On the menu today is bò bía and bò kho, which are both South Vietnamese dishes. Interestingly – and quite unusual for this group – only Thi knows the recipes and has cooked them before. Quite a few of the women have gone online to look at pictures of the finished dishes and have found variations of recipes in preparation for today’s session. The group will be cooking from Thi’s recipe though, which gives us a great opportunity to have a dedicated group leader and see how that works. Up until now, none of the women have felt comfortable enough to volunteer as team leader, but having someone in that role will be really helpful for when it comes to organising and running the market stall.
The bò bía is similar to the summer rolls of week 2 in that it’s fresh rolls in rice paper. The content, however, is very different. The group needs to prepare a particular Chinese sausage, eggs, dried shrimp, and the obligatory finely chopped vegetables to go in the neat little rolls. Bò kho is a beef stew with star anise served with baguette. On this grey October morning it sounds like the perfect lunch dish – hearty, warming, and full of flavour. Yes, you can tell, I’m hungry already!
A huge stockpot is already boiling with beef stock for the stew, and the group gather round the table in the centre of the kitchen to measure out the spices for marinating the beef. Part of the meat has already been prepared overnight, but it needs a little boost before it’s ready to cook. Sarah has printed out Thi’s recipe and she’s checking that everything has been noted down correctly. As the rest of the group start preparing all the ingredients for bò bía, Thi fries beef with lots of garlic, before adding the stock, and lots of lemongrass, onions, and carrots to stew.
The group is making a special sauce to go with bò bía, and they are getting help from Tan who works for the Vietnamese Mental Health Service. They reduce hoisin sauce with coconut milk, then add salt, fish sauce, lemon juice, chillies, and a couple of other bits from his secret recipe. Tan is the only other person who knows these dishes from home, and they bring back lots of memories for him. He tells us that when he went to university there’d be stalls just outside selling bò bía for lunch, and he’d go there for the best chance of speaking to girls. It’s such a nice little story to share, and I hope I’ll be hearing more stories from the rest of the group in the next weeks.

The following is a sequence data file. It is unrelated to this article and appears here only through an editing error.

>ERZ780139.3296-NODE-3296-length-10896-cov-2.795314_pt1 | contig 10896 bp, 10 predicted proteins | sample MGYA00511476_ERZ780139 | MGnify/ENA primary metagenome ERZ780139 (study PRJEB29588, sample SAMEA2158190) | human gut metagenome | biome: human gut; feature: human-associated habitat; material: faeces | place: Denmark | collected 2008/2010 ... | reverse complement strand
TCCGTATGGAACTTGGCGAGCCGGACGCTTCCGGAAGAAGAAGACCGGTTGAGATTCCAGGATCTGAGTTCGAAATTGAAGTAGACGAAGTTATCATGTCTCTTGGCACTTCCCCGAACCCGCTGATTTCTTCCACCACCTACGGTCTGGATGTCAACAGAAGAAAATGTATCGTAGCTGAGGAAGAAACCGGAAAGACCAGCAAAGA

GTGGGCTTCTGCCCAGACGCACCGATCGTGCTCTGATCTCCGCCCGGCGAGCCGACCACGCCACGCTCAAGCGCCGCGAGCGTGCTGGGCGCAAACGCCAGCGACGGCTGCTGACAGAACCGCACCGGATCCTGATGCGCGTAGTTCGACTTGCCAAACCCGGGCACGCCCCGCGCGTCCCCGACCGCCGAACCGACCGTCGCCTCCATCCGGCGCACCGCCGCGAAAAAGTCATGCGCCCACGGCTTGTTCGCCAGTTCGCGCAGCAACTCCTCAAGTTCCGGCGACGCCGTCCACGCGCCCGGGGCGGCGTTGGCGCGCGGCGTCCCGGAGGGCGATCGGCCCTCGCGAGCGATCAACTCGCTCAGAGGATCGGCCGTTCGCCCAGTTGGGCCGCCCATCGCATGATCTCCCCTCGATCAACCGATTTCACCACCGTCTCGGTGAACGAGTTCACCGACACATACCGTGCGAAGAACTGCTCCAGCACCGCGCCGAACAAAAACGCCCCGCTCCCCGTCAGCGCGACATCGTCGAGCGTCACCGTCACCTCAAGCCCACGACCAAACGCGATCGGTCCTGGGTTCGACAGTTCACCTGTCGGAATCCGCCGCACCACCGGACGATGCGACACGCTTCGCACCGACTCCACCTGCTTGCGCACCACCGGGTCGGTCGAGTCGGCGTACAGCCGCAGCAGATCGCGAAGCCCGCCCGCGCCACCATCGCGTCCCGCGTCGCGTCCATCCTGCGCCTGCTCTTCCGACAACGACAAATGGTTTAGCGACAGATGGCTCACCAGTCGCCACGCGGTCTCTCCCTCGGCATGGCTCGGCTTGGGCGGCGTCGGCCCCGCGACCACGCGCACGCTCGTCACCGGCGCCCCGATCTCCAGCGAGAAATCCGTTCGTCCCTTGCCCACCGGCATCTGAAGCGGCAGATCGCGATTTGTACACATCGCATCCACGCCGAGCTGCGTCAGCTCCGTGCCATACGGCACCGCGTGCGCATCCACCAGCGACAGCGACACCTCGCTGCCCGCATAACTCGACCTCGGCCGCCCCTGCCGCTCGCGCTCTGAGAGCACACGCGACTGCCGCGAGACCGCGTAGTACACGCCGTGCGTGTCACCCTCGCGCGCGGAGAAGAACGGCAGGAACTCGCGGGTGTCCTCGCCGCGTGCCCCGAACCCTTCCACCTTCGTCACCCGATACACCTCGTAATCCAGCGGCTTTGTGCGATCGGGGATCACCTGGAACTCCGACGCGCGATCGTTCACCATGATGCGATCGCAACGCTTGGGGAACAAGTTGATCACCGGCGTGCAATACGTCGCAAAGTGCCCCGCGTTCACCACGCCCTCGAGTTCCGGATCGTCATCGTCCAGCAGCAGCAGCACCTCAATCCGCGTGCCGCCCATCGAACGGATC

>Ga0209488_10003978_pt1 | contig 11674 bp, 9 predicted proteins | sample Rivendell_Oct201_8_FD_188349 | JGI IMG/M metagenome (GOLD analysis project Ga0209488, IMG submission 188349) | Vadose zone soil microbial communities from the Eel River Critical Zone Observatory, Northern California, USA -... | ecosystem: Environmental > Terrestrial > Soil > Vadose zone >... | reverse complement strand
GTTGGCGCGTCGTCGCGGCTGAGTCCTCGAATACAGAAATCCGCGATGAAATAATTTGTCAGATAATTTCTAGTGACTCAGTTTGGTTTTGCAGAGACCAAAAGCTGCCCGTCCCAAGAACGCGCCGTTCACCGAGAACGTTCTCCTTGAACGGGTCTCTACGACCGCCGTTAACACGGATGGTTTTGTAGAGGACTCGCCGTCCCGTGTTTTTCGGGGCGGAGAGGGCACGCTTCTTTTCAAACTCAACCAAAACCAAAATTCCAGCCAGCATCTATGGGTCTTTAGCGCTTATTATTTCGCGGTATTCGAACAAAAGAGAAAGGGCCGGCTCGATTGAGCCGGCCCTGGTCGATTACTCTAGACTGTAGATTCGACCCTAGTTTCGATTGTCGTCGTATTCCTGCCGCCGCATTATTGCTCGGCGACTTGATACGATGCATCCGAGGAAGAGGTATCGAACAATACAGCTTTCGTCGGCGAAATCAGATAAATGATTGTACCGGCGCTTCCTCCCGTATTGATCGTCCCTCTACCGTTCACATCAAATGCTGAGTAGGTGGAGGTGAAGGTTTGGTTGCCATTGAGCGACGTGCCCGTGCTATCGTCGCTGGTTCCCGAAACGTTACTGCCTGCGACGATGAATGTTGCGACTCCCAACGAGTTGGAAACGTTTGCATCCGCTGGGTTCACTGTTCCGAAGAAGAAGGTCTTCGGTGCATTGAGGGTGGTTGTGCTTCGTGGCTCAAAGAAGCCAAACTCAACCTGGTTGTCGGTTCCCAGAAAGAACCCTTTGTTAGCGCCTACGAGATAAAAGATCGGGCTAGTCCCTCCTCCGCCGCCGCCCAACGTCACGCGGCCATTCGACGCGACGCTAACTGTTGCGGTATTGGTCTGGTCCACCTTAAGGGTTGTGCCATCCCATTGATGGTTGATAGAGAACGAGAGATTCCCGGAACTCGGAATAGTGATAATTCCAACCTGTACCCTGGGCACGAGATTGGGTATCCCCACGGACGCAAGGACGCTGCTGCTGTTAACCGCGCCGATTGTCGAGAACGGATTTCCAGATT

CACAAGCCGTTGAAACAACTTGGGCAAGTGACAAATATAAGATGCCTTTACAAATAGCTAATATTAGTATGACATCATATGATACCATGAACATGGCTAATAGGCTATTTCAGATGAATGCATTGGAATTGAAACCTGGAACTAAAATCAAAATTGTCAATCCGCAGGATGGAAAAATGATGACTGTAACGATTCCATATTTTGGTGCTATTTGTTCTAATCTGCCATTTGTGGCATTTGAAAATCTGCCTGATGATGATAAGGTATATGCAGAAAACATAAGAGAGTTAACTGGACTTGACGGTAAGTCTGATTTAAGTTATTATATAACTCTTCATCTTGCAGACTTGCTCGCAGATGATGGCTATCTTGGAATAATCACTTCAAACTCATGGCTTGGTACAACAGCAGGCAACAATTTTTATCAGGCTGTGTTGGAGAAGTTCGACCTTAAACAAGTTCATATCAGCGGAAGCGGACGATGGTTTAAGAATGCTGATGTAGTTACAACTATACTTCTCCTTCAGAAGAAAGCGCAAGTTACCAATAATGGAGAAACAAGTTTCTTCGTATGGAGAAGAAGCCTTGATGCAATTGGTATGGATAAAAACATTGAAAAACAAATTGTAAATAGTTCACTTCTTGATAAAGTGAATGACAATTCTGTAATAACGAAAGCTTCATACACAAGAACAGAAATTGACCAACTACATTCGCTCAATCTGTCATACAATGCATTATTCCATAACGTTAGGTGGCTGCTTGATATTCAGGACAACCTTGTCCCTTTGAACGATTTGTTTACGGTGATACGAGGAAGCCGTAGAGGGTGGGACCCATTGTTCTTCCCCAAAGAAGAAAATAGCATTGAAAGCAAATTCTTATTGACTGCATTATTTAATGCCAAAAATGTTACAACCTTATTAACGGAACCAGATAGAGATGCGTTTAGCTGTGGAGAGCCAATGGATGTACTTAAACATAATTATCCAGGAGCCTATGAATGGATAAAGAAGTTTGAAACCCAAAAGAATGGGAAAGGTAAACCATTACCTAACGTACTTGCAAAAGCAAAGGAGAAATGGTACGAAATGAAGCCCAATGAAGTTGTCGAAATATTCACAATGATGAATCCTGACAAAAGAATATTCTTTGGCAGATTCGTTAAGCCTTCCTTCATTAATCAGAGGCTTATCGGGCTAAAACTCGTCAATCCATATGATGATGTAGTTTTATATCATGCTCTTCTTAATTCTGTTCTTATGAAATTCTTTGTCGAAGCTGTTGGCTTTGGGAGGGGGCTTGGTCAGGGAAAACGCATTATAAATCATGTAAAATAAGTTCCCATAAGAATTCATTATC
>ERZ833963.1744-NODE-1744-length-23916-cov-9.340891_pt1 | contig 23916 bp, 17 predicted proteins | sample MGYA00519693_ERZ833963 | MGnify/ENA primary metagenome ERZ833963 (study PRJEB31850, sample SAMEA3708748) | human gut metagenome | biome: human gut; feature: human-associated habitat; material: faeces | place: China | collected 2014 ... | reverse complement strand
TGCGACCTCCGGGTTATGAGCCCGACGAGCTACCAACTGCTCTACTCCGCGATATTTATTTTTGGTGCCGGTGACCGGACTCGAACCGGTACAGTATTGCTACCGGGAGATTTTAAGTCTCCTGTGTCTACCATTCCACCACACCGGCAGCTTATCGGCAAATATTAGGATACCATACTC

The last thing to do while the last rolls are being rolled is decide on pricing. Sarah has brought play money in today, so the women get a chance to practise money-handling, but this also means they need to decide how much they are going to charge for their food this time. There’s a lot of talk back and forth. Is £1 too cheap for one roll? Is £2 too much? There is a group vote and the majority is for £1 per roll. It’s strictly speaking too cheap though, having seen all the different ingredients that go into the rolls and all the care and attention spent on making them, I’d say £1 is incredibly good value from a customer’s perspective.
Sarah is worried that the group is undervaluing their food and the time and effort spent on making it, which would make the market stall unprofitable to run. She shows the women her calculations for all the different dishes they’ve cooked so far, and explains that the base price of the ingredients has to be multiplied by three to cover their time and the cost renting a kitchen. The group finally agrees to increase the price, to £2.50 for two rolls.
After all the delicious food has been served and eaten, the group has a short sit-down learning session, and they discuss that it might be a good idea to spend one session going to a local street food market. That way the women can see how stalls are run, how food is prepared outside (or whether it’s mostly prepared off-site), how the stallholders go about organising themselves in different roles, and of course how the various dishes are priced. Pricing is a fine balance to strike, and Mamas to Market will need to think a lot about how to get it right before they set up their own stall.
Concluding week 4, the group has a quick evaluation of the course so far and of the dishes they’ve cooked. This is meant to be the last ‘test’ week, meaning the women now have to choose which recipes should go forward – and so the next weeks will be spent repeating and perfecting dishes in preparation for selling them at the market stall. There is only more to look forward to.